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M 112 Short Course in CalculusPowerPoint Presentation

M 112 Short Course in Calculus

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M 112 Short Course in Calculus

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M 112 Short Course in Calculus

Chapter 2 – Rate of Change: The Derivative

Sections 2.1 – Instantaneous Rate of Change

V. J. Motto

Instantaneous Rate of Change

So we have the function; s(t) = -16t2 + 100 t + 6

Let’s look over smaller and smaller intervals in the

neighborhood of t = 1

Figure 2.1: Average velocities over intervals on either side of t = 1

showing successively smaller intervals

Some basic definitions

The quantity (in mg) of a drug in the blood at time t (in minutes) is given by Q = 25(0.8)t. Estimate the rate of change of the quantity at t = 3 and interpret your answer.

What kind of function is this?

What is the domain and range?

We estimate the rate of change at t = 3 by computing the average rate of change over intervals near t = 3. We can make our estimate as accurate as we like by choosing our intervals small enough.

Let’s look at the average rate of change over the interval 3 ≤ t ≤ 3.01:

A reasonable estimate for the rate of change of the quantity at t = 3 is −2.85 mg/minute.

Another Basic definition

Estimate f′ (2) if f(x) = x3.

What does the graph of f look like?

What is the domain and range of f?

Since f′(2) is the derivative, or rate of change, of f(x) = x3 at 2, we look at the average rate of change over intervals near 2. Using the interval 2 ≤ x ≤ 2.001, we see that

Visualizing the Derivative of a function

Figure 2.2: Visualizing the average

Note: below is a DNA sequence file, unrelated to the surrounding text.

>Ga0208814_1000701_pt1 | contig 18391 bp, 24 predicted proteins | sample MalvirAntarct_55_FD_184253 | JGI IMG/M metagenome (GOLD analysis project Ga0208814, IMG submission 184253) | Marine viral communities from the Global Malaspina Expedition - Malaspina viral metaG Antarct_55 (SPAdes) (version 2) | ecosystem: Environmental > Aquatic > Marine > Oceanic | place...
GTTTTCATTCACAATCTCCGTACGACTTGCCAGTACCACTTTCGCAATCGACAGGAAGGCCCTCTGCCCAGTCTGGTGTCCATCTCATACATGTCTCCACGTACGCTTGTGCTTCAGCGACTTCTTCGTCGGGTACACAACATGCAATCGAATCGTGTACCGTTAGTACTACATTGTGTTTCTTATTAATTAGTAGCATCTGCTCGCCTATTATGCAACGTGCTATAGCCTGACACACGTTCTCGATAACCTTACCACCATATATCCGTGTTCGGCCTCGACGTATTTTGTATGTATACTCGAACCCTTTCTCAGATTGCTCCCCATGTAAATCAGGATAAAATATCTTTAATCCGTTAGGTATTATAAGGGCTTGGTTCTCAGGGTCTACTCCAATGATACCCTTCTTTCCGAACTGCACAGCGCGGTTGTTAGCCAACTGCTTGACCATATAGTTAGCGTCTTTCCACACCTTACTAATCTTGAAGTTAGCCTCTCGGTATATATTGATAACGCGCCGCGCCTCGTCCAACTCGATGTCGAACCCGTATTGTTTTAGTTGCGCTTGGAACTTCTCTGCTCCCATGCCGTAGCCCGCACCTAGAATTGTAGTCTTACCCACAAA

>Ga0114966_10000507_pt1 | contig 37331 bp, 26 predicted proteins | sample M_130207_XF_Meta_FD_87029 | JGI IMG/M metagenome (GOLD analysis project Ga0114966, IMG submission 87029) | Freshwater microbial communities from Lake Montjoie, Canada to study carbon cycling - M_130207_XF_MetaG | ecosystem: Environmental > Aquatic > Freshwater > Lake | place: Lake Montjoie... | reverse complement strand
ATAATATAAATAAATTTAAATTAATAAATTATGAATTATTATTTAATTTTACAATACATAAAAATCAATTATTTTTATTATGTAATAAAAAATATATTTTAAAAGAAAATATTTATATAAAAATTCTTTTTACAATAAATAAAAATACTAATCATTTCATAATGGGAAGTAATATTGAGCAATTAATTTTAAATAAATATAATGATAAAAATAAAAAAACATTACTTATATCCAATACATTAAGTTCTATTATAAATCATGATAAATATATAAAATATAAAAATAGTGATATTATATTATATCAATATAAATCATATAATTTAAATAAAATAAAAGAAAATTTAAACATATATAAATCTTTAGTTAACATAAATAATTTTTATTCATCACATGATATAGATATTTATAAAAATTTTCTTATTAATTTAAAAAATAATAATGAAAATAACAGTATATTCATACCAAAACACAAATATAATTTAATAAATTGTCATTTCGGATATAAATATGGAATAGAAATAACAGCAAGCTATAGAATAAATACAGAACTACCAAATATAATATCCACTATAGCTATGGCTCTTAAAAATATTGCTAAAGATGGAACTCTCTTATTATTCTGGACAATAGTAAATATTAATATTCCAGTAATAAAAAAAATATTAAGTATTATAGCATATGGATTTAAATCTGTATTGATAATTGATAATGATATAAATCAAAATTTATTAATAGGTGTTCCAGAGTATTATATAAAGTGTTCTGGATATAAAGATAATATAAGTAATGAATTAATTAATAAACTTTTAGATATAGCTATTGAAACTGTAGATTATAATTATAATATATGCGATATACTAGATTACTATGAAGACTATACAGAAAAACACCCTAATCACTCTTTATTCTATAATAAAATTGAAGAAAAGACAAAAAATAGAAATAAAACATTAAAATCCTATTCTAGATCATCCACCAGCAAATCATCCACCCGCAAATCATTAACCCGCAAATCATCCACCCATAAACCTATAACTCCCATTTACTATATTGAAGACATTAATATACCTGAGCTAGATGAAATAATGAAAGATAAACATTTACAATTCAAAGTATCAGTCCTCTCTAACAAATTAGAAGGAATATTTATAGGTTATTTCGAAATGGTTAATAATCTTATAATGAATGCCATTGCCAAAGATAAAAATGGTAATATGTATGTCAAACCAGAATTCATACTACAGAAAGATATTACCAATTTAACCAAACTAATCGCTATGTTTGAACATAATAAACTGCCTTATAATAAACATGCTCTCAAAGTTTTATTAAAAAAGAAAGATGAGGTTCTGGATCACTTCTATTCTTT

rate of change of f between a and b

Figure 2.3: Visualizing the instantaneous

rate of change of f at a

Use a graph of f(x) = x2to determine whether each of the following quantities is positive, negative, or zero:

- f′(1)
- f′(−1)
- f′(2)
- f′(0)

What is the domain?

What is the range?

Figure 2.5 shows tangent line segments to the graph of f(x) = x 2

at the points x = 1, x = −1, x = 2, and x = 0. Since the derivative is the slope of the tangent line at the point, we have:

(a) f′(1) is positive.

(b) f′(−1) is negative.

(c) f′(2) is positive (and larger than f′(1)).

(d) f′(0) = 0 since the graph has a horizontal tangent at x = 0.

The graph of a function y = f(x) is shown in Figure 2.7. Indicate whether each of the following quantities is positive or negative, and illustrate your answers graphically.

Since there are no y-values, I can’t find a model for this function. I must work with the graph.

(a) Since f ′(1) is the slope of the graph at x = 1, we see in Figure 2.8 that f′(1) is positive.

(b) The difference quotient

is the slope of the secant line between x = 1 and

x = 3. We see from Figure 2.9 that this slope is

positive.

(c) Since f(4) is the value of the function at x = 4 and f(2) is the value of the function at x = 2, the expression f(4) − f(2) is the change in the function between x = 2 and x = 4. Since f(4) lies below f(2), this change is negative. See Figure 2.10.

The total acreage of farms in the US1 has decreased since 1980. See Table 2.2.

- What was the average rate of change in farm land between 1980 and 2000?
- Estimate f′(1995) and interpret your answer in terms of farm land.

- Between 1980 and 2000,
million acres per year.

Between 1980 and 2000, the amount of farm land was decreasing at an average rate of 4.7 million per year.

(b) We use the interval from 1995 to 2000 to estimate the instantaneous rate of change at 1995:

million acres per year. In 1995, the amount of farm land was decreasing at a rate of approximately 3.6 million acres per year.

Find a model for this data:

So we have the function

f(x) = 0.05x2 – 5.83x + 1039.31

Average rate of change is still the slope of the secant!

But the can actually find the instantaneous rate of change --- the first derivative by using the function f and our calculator:

That is f′(15) = -4.197.

- Math Button
- Option 8:nDeriv(
- When you press ENTER the function appears on the HOME Screen. We need to add the parameters.
- nDeriv( y1, x, 15). The first parameter is found using the VARS button. Find the derivative with respect to the x variable, and the let x = 15. Don’t forget to close the parenthesis.
- Press the Enter key to calculate

- From the HOME Screen press F3 to get to the calculus functions
- Choose option 1 d( differentiate
- Add the parameters y1(x) by typing all the characters.
- Then add a comma followed by the variable x, and the close the parenthesis.
- Add the characters |x=15
- When you press ENTER to calculate